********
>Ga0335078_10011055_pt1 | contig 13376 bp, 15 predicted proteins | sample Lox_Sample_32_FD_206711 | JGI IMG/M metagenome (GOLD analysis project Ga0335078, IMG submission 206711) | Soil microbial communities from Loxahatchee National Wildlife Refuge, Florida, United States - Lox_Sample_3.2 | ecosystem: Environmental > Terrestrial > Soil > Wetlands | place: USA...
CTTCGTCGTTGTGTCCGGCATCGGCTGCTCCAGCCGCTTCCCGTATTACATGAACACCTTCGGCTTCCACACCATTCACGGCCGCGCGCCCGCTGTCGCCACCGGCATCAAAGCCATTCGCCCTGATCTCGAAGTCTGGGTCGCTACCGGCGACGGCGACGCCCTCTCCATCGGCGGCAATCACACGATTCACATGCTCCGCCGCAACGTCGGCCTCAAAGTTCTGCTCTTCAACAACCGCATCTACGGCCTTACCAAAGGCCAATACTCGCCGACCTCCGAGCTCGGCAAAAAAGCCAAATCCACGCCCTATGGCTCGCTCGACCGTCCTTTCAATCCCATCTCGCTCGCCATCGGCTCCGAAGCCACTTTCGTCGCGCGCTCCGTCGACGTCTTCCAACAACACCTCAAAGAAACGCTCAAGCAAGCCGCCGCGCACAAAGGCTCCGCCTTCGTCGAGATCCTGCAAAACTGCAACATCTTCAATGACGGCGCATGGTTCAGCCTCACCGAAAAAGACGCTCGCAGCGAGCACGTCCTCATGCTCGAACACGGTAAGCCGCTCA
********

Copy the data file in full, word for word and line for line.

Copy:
>Ga0335078_10011055_pt1 | contig 13376 bp, 15 predicted proteins | sample Lox_Sample_32_FD_206711 | JGI IMG/M metagenome (GOLD analysis project Ga0335078, IMG submission 206711) | Soil microbial communities from Loxahatchee National Wildlife Refuge, Florida, United States - Lox_Sample_3.2 | ecosystem: Environmental > Terrestrial > Soil > Wetlands | place: USA...
CTTCGTCGTTGTGTCCGGCATCGGCTGCTCCAGCCGCTTCCCGTATTACATGAACACCTTCGGCTTCCACACCATTCACGGCCGCGCGCCCGCTGTCGCCACCGGCATCAAAGCCATTCGCCCTGATCTCGAAGTCTGGGTCGCTACCGGCGACGGCGACGCCCTCTCCATCGGCGGCAATCACACGATTCACATGCTCCGCCGCAACGTCGGCCTCAAAGTTCTGCTCTTCAACAACCGCATCTACGGCCTTACCAAAGGCCAATACTCGCCGACCTCCGAGCTCGGCAAAAAAGCCAAATCCACGCCCTATGGCTCGCTCGACCGTCCTTTCAATCCCATCTCGCTCGCCATCGGCTCCGAAGCCACTTTCGTCGCGCGCTCCGTCGACGTCTTCCAACAACACCTCAAAGAAACGCTCAAGCAAGCCGCCGCGCACAAAGGCTCCGCCTTCGTCGAGATCCTGCAAAACTGCAACATCTTCAATGACGGCGCATGGTTCAGCCTCACCGAAAAAGACGCTCGCAGCGAGCACGTCCTCATGCTCGAACACGGTAAGCCGCTCA